Mark Bula is well known in steel circles for his role in a past startup now known as Big River Steel. Bula recently joined a new startup whose mission is not making steel, but rather making steel more safely.
Bula recently accepted a position as chief strategy officer and general manager of steel for Everguard.ai, an Irvine, Calif.-based safety software company that hopes to bring artificial intelligence to the shop floor at steel mills, steel processors and other industrial environments. Bula is the former chief commercial officer for Big River Steel in Osceola, Ark., in addition to past positions with the Steel Tube Institute and Union Partners.
“We talk about safety first in everything we do in steel. Our goal is to apply the Internet of Things to make sure our biggest asset, our people, remain safe,” said Bula in an interview with Steel Market Update.
Everguard has released its first product, Sentri360, which is designed to prevent accidents before they happen by merging AI with computer vision, IoT and sensor fusion. Sentri360 uses various types of sensors to alert workers and management to potential safety hazards in real time. The software offers PPE detection, safety zone compliance, fall detection and proximity warnings, among other features. While the first release is geared to the steel industry, Everguard.ai is developing solutions for construction, oil and gas and other industries.
The system is designed to promote “situational awareness,” Bula explained, to help keep workers aware of their surroundings. It employs cameras, for example, that can recognize if a worker is not wearing a hardhat or other personal protective gear. It uses “wearables,” sensors such as watches or badges, that track workers’ locations and can warn them of an approaching hazard. Location services also include fall detection should a worker fall and need assistance.
Management can monitor the shop floor and be notified, for example, if an unauthorized person enters a hazardous area. The software has a dashboard that allows safety managers and supervisors to easily monitor employee behavior, to see which team members are complying and which may need further training.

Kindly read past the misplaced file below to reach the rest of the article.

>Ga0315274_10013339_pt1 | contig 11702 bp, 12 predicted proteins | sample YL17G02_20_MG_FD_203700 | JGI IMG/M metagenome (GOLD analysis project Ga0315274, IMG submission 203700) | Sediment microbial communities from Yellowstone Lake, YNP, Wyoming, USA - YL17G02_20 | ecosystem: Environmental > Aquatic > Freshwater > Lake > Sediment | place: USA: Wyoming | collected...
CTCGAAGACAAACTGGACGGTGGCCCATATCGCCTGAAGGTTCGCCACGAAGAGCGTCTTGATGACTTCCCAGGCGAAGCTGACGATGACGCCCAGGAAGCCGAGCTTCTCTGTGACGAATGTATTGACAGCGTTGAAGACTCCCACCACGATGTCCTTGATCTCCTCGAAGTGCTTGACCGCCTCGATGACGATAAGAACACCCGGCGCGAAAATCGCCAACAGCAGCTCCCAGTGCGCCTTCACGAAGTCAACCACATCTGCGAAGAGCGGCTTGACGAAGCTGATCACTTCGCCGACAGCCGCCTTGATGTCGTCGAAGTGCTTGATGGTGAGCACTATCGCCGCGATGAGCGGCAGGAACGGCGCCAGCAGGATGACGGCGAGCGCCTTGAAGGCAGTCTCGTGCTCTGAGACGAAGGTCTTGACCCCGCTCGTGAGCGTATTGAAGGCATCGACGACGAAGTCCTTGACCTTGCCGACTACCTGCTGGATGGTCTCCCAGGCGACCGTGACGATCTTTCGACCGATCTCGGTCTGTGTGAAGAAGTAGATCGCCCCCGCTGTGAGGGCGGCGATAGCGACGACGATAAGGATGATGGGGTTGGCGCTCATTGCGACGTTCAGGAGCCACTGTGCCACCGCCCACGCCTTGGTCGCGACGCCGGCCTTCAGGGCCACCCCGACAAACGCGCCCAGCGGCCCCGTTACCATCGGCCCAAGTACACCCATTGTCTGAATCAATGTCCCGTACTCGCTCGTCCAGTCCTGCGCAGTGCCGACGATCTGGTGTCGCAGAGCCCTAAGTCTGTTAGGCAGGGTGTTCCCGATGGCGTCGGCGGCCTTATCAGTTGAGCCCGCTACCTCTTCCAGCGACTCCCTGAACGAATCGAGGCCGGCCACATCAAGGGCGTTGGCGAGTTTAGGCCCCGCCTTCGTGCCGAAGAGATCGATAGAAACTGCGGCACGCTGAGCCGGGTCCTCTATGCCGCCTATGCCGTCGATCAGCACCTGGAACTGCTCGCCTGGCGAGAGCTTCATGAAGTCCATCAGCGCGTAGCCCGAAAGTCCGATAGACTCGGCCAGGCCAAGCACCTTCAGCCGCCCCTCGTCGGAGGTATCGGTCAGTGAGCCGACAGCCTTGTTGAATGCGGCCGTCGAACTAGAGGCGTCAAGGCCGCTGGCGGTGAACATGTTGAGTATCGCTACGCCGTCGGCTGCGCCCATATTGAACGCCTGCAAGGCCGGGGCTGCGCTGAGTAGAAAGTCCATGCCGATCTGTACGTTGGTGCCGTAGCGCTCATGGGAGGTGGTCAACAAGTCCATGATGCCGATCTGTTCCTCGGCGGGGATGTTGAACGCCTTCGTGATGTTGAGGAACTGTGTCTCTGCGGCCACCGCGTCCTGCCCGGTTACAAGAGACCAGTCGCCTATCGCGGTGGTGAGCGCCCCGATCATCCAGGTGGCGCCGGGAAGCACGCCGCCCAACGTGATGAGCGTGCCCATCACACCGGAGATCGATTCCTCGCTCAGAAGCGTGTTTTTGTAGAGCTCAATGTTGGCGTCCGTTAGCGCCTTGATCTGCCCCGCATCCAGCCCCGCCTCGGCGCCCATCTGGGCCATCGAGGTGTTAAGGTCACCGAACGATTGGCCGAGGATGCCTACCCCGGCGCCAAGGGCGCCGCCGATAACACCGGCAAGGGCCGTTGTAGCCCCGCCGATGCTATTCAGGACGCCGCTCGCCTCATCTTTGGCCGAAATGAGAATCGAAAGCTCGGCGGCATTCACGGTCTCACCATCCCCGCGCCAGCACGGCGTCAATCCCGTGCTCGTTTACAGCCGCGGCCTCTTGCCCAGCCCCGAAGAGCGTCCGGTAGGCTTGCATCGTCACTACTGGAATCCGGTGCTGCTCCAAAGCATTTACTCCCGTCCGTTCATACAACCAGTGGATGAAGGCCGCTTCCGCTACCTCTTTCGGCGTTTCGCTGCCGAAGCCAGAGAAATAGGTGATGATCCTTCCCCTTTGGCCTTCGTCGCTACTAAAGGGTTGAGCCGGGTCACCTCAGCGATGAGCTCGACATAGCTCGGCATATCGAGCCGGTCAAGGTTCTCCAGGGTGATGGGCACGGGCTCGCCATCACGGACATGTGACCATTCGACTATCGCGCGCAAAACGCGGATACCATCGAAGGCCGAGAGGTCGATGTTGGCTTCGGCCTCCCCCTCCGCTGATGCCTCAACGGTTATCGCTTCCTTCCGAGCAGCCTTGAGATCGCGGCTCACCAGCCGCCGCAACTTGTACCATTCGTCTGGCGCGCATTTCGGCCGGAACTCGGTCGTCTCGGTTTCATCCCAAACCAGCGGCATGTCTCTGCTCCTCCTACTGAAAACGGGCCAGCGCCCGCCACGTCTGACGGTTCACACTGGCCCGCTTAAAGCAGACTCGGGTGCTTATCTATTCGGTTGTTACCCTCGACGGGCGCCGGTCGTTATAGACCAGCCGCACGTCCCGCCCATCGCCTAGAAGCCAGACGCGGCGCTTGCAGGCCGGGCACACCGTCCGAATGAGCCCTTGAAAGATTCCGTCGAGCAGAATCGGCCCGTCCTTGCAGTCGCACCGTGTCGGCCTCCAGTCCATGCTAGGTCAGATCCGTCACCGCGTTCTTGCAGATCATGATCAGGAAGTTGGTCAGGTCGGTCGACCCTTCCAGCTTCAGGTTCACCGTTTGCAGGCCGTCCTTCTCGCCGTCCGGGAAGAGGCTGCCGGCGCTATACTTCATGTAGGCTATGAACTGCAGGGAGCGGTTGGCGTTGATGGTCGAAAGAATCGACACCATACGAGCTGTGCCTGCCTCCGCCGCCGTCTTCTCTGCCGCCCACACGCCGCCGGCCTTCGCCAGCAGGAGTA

Future releases of the software may use the wearable sensors to monitor worker health parameters, warning if a worker is dangerously dehydrated, for instance. “Dehydration and exhaustion are huge problems in steel mills. You don’t realize you are dehydrated until it is too late. Your mind can become fuzzy and you can start to make unsafe decisions that affect you and your team,” Bula said.
Everguard’s software engineers are looking into potential applications that could help stop the spread of the coronavirus. One possibility, a sensor could buzz or chime when workers venture too close to each other. The system might also be designed to help with contact tracing by identifying other workers who have gotten within six feet of an infected individual, Bula said.
Cost of the current Sentri360 system, which is based on an annual subscription fee, varies widely depending on the size and number of each customer’s plants.
Everguard.ai has been in business in the United States for about seven months and hopes to announce its first U.S. installation soon, said Bula. The startup was incubated by Boston Consulting Group’s Digital Venture and SeAH Global Inc. (SGI), a steel conglomerate in South Korea. The company has raised $5.8 million in seed funding, but is seeking additional investors.
Tim TriplettRead more from Tim Triplett
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